Fallout Shelter

Fallout Shelter


Fallout Shelter puts you in the role of a vault’s Overseer, tasking you with building and maintaining the vault while making sure the inhabitants are safe and happy. Read Sam B.'s full GG Review below.


Game: Fallout Shelter   Reviewer: Sam B.

I’ve always liked the lore behind Bethesda’s Fallout series; the games take place in a post-nuclear war America where the majority of the population survived thanks to underground vaults. The 50s-inspired aesthetics and music were also a nice touch, keeping the games from being too dour. But me and first-person shooters never got along, so I never got far in the games. At least I got Fallout Shelter to keep me occupied.

Fallout Shelter puts you in the role of a vault’s Overseer, tasking you with building and maintaining the vault while making sure the inhabitants are safe and happy. There are three main resources to keep track of: power, food, and water. These are generated by specific rooms which also need dwellers to work in. You can’t just assign dwellers to rooms willy-nilly, however. See, each dweller has a set of stats called S.P.E.C.I.A.L., standing for Strength, Perception, Endurance, Charisma, Intelligence, Agility, and Luck. And each room requires a certain stat, so dwellers with high strength would do well in the power generator while restaurant duty is good to assign to agile dwellers. The higher those specific stats for the room, the more resource is generated. And as the vault grows in both size and population, you’ll need to maximize the resource output for those rooms. Gameplay gets a bit more complicated as it goes on, with more rooms being unlocked and more dwellers arriving (whether from the wasteland or from births inside the vault), but there are plenty of hints to keep you from getting too confused. And if you get tired of them, you can turn off the hints.

This is probably one of the best examples of what freemium games can be. While there are perks to buy such as pets or lunchboxes (which contains items such as resources, bottle caps, outfits/weapons, and even dwellers with high stats), they can also be gained through gameplay by completing objectives such as gathering a certain amount of a resource. And since you’re not competing with other players, you don’t have to worry about someone who’s spent a lot of cash on the game raiding your vault when you’re unable or unwilling to do the same. You can play at your own pace; either go through at your leisure, getting lunchboxes only when you complete achievements, or go through at a faster pace and shell out money for them. I personally haven’t spent any money on the game and I have yet to encounter any real difficulties aside from lack of weapons for the occasional raider attack, but it’s not enough to make the game frustrating.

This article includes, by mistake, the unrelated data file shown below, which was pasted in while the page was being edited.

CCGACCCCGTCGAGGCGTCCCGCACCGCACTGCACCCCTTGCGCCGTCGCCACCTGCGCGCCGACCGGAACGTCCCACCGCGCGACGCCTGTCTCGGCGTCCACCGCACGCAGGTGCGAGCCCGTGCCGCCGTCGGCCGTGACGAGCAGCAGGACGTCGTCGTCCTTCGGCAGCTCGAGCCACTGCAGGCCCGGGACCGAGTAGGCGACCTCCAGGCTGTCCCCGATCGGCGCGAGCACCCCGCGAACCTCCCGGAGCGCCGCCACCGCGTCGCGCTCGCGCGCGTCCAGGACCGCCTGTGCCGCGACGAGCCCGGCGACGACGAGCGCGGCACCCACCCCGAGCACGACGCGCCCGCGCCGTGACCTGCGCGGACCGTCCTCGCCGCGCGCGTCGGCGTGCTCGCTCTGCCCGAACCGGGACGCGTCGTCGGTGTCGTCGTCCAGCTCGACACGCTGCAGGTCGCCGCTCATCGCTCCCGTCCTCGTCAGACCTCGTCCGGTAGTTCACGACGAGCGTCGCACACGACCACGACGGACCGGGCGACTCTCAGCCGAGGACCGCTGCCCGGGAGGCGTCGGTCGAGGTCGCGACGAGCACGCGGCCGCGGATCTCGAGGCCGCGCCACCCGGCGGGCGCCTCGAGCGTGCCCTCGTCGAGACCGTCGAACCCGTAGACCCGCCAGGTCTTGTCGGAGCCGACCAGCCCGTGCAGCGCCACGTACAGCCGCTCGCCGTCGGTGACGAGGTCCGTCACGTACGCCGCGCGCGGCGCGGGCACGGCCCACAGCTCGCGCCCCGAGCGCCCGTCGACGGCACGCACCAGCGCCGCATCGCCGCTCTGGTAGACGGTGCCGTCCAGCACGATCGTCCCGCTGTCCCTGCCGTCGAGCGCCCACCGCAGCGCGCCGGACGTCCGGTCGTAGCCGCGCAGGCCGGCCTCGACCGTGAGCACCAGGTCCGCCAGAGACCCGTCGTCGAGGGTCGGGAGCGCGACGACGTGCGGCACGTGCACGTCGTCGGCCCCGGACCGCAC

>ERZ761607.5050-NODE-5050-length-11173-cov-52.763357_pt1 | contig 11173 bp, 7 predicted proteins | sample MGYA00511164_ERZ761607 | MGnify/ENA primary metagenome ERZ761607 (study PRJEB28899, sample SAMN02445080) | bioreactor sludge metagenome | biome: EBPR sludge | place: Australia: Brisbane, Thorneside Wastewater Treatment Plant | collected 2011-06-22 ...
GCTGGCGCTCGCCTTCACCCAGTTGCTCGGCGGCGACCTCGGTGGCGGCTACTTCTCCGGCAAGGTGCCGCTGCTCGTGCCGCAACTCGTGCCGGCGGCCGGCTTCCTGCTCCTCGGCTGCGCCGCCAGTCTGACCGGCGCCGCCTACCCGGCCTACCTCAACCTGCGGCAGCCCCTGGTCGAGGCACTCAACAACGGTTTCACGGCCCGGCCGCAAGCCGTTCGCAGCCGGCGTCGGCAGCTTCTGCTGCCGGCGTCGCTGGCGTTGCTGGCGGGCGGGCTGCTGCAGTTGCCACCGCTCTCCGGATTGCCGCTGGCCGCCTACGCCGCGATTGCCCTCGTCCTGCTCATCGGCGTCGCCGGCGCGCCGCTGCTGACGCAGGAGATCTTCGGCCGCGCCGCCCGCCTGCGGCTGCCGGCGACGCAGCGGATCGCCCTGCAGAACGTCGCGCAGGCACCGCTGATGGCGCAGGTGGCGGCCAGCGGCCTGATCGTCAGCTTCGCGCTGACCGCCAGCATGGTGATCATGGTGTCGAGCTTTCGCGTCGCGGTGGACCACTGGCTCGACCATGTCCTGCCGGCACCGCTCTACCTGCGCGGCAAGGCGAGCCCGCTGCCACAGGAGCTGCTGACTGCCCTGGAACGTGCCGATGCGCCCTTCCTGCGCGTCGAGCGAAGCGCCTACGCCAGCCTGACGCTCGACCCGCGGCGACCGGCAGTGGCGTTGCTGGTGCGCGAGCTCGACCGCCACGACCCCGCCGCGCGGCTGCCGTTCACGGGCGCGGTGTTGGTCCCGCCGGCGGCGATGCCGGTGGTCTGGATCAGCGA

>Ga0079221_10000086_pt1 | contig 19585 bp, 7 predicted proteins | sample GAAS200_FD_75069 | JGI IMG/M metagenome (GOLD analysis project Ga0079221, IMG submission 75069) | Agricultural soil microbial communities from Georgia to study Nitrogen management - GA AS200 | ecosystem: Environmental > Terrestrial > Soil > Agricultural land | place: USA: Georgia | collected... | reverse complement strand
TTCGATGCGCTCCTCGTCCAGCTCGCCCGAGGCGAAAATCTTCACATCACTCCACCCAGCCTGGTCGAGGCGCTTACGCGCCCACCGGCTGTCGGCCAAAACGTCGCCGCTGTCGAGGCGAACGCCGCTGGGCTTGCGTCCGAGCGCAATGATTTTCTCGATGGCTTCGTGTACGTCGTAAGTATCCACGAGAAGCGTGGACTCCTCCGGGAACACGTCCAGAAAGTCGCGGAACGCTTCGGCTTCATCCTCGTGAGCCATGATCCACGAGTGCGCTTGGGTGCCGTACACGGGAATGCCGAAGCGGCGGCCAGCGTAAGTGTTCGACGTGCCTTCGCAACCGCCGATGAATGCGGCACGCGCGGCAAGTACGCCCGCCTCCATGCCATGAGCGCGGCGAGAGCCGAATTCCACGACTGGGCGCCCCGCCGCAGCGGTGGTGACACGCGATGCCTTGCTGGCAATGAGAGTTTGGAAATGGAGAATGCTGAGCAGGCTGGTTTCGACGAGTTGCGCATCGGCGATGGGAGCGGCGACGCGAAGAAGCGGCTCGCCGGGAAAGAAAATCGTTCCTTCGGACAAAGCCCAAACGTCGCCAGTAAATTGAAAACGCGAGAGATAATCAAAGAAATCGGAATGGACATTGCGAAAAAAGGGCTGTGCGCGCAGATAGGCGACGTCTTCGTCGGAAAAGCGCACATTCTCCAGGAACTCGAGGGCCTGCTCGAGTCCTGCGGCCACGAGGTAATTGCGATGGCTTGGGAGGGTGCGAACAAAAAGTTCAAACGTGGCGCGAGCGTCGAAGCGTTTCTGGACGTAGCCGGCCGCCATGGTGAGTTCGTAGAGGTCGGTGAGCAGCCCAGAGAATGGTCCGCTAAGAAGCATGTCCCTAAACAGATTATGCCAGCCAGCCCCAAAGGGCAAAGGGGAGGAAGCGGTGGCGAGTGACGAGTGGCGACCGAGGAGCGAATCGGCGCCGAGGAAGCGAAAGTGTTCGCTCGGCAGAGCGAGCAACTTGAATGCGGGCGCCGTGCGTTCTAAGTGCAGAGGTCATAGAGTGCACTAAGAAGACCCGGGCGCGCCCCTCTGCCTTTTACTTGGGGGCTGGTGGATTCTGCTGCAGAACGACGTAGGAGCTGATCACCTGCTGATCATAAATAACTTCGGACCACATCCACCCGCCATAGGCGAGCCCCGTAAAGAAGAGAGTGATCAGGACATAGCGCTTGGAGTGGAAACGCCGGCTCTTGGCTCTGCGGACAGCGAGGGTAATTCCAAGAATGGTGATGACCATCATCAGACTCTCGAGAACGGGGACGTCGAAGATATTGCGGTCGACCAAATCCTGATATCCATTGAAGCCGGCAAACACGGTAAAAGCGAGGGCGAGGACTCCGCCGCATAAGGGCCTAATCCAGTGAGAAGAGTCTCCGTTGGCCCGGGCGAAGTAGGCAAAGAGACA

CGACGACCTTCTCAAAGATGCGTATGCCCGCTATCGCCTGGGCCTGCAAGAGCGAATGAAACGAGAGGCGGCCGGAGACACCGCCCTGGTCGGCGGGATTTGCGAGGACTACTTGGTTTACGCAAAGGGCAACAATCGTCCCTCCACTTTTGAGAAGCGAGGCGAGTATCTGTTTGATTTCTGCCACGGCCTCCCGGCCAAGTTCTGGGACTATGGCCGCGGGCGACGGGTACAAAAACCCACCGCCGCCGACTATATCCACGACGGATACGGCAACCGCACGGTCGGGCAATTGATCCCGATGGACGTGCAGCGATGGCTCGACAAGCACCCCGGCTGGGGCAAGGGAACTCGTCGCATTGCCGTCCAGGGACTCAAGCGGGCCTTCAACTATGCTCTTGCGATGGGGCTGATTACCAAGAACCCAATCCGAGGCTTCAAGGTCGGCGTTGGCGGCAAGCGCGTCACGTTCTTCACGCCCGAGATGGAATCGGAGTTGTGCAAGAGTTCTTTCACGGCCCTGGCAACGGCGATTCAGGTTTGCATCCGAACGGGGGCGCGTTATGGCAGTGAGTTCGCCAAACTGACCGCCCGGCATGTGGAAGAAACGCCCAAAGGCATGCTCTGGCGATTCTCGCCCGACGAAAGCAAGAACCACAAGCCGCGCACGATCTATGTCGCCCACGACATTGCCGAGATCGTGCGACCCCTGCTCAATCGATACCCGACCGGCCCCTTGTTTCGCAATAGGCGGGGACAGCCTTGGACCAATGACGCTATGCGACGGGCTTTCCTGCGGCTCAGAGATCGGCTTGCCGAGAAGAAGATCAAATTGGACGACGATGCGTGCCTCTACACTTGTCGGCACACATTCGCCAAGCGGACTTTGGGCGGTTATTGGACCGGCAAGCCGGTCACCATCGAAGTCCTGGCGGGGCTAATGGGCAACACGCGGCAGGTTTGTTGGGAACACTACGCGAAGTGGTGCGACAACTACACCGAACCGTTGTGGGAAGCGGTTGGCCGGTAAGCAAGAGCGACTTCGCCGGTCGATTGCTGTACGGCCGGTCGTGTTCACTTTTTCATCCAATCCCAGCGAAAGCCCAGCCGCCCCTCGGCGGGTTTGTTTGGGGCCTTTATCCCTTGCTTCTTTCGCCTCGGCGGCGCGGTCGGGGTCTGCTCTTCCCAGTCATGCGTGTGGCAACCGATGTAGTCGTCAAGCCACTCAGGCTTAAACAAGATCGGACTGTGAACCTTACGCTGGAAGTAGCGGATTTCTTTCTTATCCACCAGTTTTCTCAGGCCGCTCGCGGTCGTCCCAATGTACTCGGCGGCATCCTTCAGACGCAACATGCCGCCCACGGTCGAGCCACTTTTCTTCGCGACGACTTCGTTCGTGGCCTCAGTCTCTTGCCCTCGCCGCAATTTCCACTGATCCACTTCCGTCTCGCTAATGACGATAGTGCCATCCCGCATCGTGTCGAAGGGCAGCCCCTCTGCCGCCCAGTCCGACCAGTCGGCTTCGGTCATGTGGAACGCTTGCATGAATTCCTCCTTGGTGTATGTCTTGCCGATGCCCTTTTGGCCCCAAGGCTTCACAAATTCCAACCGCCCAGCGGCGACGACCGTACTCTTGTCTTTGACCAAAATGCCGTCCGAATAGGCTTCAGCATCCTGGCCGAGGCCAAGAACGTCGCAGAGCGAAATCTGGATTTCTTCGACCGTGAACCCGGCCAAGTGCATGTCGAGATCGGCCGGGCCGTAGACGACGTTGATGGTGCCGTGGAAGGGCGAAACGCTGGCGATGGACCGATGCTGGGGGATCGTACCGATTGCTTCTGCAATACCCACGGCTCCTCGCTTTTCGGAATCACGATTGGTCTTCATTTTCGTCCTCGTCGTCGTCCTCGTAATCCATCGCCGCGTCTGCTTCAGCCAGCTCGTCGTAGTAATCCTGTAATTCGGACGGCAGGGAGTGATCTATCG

The dwellers’ self-sufficiency is both the game’s best and worst aspects. On one hand, it means that you don’t have to hover over the vault constantly to ensure its survival. You can walk away for days on time and it will still be mostly fine. Just pop in every now and then to collect resources, deliver babies, and assign dwellers to rooms. The dwellers also do a good job handling disasters such as fires and raider attacks; all I’ve had to do was make sure they didn’t get too low on health by using stim-packs on them. On the other hand, there isn’t much else to do. You can wait for the suspicious man to show up and spot him for bottle caps, but it can get pretty boring after a while. It’s a lot like keeping an aquarium; great to show off and not much involvement on your part, but not the most exciting thing to watch.

Overall, Fallout Shelter is a nice game to open up every now and then when you have free time. If you want something with more depth and more interactivity, you might be better off looking elsewhere. But if you have a few minutes to spare and want something a bit more hands-off, this may be the game for you.

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Game Developer: BETHESDA
Game Publisher: BETHESDA

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